Monday, March 8, 2010

Burtonfest Conclusion: Alice In Wonderland

As so often with films that become immensely polarizing, I find myself with Burton’s Alice In Wonderland, curiously in the middle. I certainly don’t think it’s a great movie, but its not the full bore disaster its detractors are making it out to be. It’s a movie made equal parts of baffling decisions and stunning moments. In the end it reminds me of nothing so much as those B Fantasy movies that got cranked out in the eighties. And while there are some who would argue that using 150 million dollars to create a film that would sit comfortably at the back half of a double bill with Ladyhawke is in itself a failure, I disagree. Could this be a better movie? Yes. Is it decidedly second tier Burton? Yes. But for all its flaws I enjoyed every moment I spent in Tim Burton’s Wonderland and eagerly await a return trip.

A lot of the controversy is centered around the decision to turn the film into a sequel. And while it really doesn’t add anything to the film and it didn’t detract either, as the film takes care to replicate the stories most well known beats. The real problem with the movie is one of tone, it never quite manages to be get the gravity it needs to sell the high melodrama (its probably Burton’s most sentimental work, ) nor light enough to do as straight comedy. The film is neither here nor there, with Burton’s images never quite capturing the unsettling depth or occasional perversity of Carrol’s work in the way that say the Henson’s did with Dream Child. But his vision has its own interests.

Quality? Terrible. Content? Terrifying.

For a PG film its pretty rough, treating kids like the eighties survived. His Wonderland is a like a rotting Garden Of Earthly Delights. Everything is in a state of decay and putrescence where even the White Queen (Anne Hathaway, who I think is getting underrated in her performance. Playing The White Queen as a Disney Princess with some serious cracks in her façade. ) is of little comfort.

The imagery, though occasionally on autopilot, is often striking. From the symmetrical nightmare that is the red queen’s palace staffed by a court who seems to have borrowed their costumes from Eyes Wide Shut, Alice’s hop across a moat of severed heads, to the delirious deep focus of The Hatter being marched through the doors of the palace with the Crimson Guard Behind him. Burton has unlike so many directors an idea of what he wants 3D to be (and for the record, I still prefer Disney’s system to any I’ve seen. There’s a real solidity to their images I find lacking even in Avatar) He uses it as a kind of super deep focus, letting us see the breadth of wonderland. Creating an oppressive nigh unbearable tension in the nightmarish garden party that opens the film and even throwing a few “shit flying out of the screen shots (he has too much William Castle in him not to) for good measure.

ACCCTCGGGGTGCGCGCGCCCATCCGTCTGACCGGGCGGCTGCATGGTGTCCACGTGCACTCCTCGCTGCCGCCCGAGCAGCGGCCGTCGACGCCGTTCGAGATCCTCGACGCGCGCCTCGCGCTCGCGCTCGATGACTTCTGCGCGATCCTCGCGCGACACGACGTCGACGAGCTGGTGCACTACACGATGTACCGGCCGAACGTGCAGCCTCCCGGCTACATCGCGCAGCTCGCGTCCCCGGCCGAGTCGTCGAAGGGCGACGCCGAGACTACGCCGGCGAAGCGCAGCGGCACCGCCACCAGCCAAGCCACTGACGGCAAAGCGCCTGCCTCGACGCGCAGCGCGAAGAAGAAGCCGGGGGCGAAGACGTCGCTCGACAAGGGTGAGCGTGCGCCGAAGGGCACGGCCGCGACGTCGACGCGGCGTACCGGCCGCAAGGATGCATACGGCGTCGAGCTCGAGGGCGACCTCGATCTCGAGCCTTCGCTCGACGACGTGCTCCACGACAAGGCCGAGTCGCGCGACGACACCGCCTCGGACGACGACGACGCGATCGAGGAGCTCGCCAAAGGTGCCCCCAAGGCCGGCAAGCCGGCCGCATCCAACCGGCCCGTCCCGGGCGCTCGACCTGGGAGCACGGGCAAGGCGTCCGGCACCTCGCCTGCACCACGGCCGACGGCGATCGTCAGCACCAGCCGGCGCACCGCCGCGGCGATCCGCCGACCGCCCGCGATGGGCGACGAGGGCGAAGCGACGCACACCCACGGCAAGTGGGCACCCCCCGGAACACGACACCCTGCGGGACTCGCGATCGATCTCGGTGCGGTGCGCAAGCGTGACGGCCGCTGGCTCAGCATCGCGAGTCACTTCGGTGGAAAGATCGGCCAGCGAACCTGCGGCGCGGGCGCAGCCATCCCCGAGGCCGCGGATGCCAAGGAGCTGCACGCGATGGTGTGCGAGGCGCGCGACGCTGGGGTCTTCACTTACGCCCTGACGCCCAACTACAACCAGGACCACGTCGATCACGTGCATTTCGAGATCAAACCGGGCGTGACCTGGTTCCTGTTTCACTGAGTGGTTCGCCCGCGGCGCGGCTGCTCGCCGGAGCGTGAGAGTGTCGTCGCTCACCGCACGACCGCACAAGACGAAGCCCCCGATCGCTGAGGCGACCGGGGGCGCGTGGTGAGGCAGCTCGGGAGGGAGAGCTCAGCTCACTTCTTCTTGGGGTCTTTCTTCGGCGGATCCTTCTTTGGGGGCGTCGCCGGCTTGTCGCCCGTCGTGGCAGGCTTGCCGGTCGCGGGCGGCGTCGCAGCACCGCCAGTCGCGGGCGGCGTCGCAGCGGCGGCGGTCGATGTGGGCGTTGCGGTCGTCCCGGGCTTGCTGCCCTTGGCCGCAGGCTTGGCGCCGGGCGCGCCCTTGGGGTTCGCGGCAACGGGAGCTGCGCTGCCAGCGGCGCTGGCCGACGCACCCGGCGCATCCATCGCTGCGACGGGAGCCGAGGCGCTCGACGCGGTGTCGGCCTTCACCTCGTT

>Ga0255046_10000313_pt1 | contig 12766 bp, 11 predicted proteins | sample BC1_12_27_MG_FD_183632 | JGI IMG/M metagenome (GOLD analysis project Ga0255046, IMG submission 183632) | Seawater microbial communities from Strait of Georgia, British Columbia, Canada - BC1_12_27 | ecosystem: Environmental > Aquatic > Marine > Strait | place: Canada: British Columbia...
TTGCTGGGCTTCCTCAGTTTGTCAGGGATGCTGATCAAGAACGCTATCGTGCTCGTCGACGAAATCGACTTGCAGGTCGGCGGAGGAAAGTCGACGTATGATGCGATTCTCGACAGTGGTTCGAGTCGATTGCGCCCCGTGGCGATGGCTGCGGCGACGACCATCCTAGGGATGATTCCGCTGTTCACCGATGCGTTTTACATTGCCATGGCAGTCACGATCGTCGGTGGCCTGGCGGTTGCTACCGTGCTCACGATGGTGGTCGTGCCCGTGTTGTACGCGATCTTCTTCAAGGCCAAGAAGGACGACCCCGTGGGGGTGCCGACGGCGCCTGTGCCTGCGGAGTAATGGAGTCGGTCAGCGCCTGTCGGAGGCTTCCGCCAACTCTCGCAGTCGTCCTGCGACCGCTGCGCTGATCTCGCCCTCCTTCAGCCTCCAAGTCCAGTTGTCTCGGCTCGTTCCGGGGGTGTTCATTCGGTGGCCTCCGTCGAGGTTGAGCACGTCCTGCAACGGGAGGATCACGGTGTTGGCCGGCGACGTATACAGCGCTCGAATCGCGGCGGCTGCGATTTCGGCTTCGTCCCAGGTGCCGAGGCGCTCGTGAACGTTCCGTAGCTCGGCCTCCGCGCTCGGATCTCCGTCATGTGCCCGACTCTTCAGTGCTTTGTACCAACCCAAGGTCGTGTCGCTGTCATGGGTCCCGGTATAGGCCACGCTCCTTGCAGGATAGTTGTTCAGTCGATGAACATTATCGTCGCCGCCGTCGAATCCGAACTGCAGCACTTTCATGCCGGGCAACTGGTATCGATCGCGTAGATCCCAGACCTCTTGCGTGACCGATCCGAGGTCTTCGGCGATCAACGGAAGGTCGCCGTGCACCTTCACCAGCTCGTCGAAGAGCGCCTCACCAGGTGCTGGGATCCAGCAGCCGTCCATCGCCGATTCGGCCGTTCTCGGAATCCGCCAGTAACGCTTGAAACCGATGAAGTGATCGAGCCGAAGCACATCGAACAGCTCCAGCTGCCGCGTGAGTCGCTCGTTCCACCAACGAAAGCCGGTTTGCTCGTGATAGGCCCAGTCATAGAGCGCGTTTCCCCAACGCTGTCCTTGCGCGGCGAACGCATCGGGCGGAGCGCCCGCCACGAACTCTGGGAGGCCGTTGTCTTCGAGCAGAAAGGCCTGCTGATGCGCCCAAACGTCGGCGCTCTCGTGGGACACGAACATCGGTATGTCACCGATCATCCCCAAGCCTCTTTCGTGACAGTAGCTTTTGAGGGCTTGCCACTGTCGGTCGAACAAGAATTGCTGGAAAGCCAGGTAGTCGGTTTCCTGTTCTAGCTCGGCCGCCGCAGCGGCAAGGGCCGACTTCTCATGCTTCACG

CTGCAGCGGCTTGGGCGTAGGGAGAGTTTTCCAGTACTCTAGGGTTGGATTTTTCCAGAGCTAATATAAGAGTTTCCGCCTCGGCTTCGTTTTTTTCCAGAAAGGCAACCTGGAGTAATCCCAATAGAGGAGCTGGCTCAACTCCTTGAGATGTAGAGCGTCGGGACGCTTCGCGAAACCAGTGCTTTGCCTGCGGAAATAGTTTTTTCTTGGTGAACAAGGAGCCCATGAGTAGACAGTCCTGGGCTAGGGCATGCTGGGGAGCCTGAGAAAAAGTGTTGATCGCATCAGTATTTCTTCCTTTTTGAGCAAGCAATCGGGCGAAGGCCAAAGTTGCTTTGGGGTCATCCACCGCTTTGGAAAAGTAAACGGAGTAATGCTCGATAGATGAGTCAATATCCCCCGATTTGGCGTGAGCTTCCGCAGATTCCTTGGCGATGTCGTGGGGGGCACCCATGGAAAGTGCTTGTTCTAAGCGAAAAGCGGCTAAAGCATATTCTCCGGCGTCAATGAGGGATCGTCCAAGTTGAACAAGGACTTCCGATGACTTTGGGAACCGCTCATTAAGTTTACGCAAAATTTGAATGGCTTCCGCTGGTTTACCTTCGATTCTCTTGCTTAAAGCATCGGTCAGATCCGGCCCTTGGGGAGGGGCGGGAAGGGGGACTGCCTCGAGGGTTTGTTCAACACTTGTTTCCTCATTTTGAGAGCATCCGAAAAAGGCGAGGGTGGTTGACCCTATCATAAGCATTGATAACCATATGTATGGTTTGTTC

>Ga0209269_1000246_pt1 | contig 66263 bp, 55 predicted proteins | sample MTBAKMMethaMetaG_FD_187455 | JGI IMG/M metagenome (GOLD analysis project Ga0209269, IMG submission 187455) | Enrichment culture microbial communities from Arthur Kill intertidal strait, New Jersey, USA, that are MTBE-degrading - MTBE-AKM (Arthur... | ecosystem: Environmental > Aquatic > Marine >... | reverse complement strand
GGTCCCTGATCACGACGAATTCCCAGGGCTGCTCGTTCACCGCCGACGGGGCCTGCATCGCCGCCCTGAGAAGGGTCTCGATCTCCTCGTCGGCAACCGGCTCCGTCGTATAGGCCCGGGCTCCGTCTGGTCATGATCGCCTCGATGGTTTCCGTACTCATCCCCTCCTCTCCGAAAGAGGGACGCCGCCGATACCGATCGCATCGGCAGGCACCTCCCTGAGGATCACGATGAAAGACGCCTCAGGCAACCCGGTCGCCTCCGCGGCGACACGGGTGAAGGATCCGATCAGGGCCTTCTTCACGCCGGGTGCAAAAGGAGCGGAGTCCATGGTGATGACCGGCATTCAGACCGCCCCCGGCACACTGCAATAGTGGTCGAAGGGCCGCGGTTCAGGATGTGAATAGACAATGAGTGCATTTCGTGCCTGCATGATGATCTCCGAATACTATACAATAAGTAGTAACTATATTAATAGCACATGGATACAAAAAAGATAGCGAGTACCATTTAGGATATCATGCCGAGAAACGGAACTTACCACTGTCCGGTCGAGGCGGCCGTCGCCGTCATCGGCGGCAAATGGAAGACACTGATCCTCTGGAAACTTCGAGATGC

The real problem with the film, is that it gets so wrapped up in the big over arcing quest that it forgets to stop and smell the berating flowers. This would be less of a problem if it wasn’t for the fact that Burton does Wonderland so awfully well, and has the film so perfectly cast. Every moment your not spending with Michael Gough, Alan Rickman’s Catepillar, or Michael Sheen’s White Rabbit, or Stephen Fry’s Cheshire Cat (Though to be fair Burton pulling off an awesome Cheshire Cat is shooting fish in a barrel on the ole difficulty meter) and most pleasantly unexpected Barbara Windsor’s charming Dormouse who steals every scene she’s in, feels like a moment wasted. Leaving you wanting more is usually good advice, but Burton’s stuffed so much life into the corner’s of the film that damnit I wanted to spend some more time in the corners.

Still the rest of the cast all do their best with what they have. Crispin Glover and Helena Bohnam Carter both give gleefully malicious performances. And I even enjoyed Johnny Depp’s much maligned turn as The Mad Hatter. Which goofy origin story and frequent mincing aside had an intensity that at times was unsettling.

Even if Alice finds Burton as a fantasist stuck in second gear. It remains one of his loosest funniest films in years, sequences like The Mad Tea Party and the Red Queen's animalistic court ("I love my fat boys") are clearly the work of the man who made Beetlejuice. It’s rare to see films with this big of budgets step so lightly.

Alice may not be one of Burton’s best work. But its an example of Burton doing what he does best. It may not add up to much, but I had a fun time watching it do so.


Marcus said...

I can't wait to see this. How come you didn't cover Big Fish? Never cared for it?

Bryce Wilson said...

I actually love Big Fish. Just didn't have a way to fit it in. I'll definitely write it up later though.

Daniel Silberberg said...

Big Fish and Ed Wood are the only Burton films I really like. They feel so much more sincere and relatable than the rest.